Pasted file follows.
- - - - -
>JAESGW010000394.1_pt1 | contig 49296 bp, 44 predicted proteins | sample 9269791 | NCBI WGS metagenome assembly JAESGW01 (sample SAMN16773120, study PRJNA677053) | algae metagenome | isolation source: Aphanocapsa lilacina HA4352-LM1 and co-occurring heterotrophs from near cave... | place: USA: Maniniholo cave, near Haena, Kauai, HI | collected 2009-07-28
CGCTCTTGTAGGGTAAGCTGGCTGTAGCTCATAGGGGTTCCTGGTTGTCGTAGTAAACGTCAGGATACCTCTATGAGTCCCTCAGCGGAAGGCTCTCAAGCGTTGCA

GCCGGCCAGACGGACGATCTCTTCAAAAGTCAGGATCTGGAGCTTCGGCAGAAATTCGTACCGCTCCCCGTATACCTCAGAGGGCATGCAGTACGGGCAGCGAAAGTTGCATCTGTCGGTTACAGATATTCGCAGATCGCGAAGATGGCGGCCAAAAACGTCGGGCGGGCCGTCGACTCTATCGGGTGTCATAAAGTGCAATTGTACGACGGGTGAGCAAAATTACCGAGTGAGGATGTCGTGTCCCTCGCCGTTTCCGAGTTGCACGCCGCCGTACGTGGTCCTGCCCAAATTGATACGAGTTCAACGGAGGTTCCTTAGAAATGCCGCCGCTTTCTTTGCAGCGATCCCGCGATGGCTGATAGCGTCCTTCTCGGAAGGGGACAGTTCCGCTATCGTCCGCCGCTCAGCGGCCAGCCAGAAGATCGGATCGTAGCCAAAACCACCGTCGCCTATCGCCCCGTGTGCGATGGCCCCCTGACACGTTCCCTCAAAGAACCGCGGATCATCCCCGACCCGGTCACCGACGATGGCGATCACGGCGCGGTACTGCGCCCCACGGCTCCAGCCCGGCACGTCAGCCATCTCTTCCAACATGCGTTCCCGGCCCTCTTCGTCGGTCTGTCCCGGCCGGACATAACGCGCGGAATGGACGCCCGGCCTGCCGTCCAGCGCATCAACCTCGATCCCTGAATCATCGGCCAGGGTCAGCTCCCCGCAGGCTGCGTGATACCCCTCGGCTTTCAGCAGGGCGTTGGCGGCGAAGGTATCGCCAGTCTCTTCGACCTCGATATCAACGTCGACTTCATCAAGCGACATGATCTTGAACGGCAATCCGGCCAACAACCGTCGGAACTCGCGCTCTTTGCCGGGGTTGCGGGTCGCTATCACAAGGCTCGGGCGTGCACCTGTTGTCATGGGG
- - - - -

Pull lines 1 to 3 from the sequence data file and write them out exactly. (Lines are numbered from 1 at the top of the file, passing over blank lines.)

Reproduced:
>JAESGW010000394.1_pt1 | contig 49296 bp, 44 predicted proteins | sample 9269791 | NCBI WGS metagenome assembly JAESGW01 (sample SAMN16773120, study PRJNA677053) | algae metagenome | isolation source: Aphanocapsa lilacina HA4352-LM1 and co-occurring heterotrophs from near cave... | place: USA: Maniniholo cave, near Haena, Kauai, HI | collected 2009-07-28
CGCTCTTGTAGGGTAAGCTGGCTGTAGCTCATAGGGGTTCCTGGTTGTCGTAGTAAACGTCAGGATACCTCTATGAGTCCCTCAGCGGAAGGCTCTCAAGCGTTGCA

GCCGGCCAGACGGACGATCTCTTCAAAAGTCAGGATCTGGAGCTTCGGCAGAAATTCGTACCGCTCCCCGTATACCTCAGAGGGCATGCAGTACGGGCAGCGAAAGTTGCATCTGTCGGTTACAGATATTCGCAGATCGCGAAGATGGCGGCCAAAAACGTCGGGCGGGCCGTCGACTCTATCGGGTGTCATAAAGTGCAATTGTACGACGGGTGAGCAAAATTACCGAGTGAGGATGTCGTGTCCCTCGCCGTTTCCGAGTTGCACGCCGCCGTACGTGGTCCTGCCCAAATTGATACGAGTTCAACGGAGGTTCCTTAGAAATGCCGCCGCTTTCTTTGCAGCGATCCCGCGATGGCTGATAGCGTCCTTCTCGGAAGGGGACAGTTCCGCTATCGTCCGCCGCTCAGCGGCCAGCCAGAAGATCGGATCGTAGCCAAAACCACCGTCGCCTATCGCCCCGTGTGCGATGGCCCCCTGACACGTTCCCTCAAAGAACCGCGGATCATCCCCGACCCGGTCACCGACGATGGCGATCACGGCGCGGTACTGCGCCCCACGGCTCCAGCCCGGCACGTCAGCCATCTCTTCCAACATGCGTTCCCGGCCCTCTTCGTCGGTCTGTCCCGGCCGGACATAACGCGCGGAATGGACGCCCGGCCTGCCGTCCAGCGCATCAACCTCGATCCCTGAATCATCGGCCAGGGTCAGCTCCCCGCAGGCTGCGTGATACCCCTCGGCTTTCAGCAGGGCGTTGGCGGCGAAGGTATCGCCAGTCTCTTCGACCTCGATATCAACGTCGACTTCATCAAGCGACATGATCTTGAACGGCAATCCGGCCAACAACCGTCGGAACTCGCGCTCTTTGCCGGGGTTGCGGGTCGCTATCACAAGGCTCGGGCGTGCACCTGTTGTCATGGGG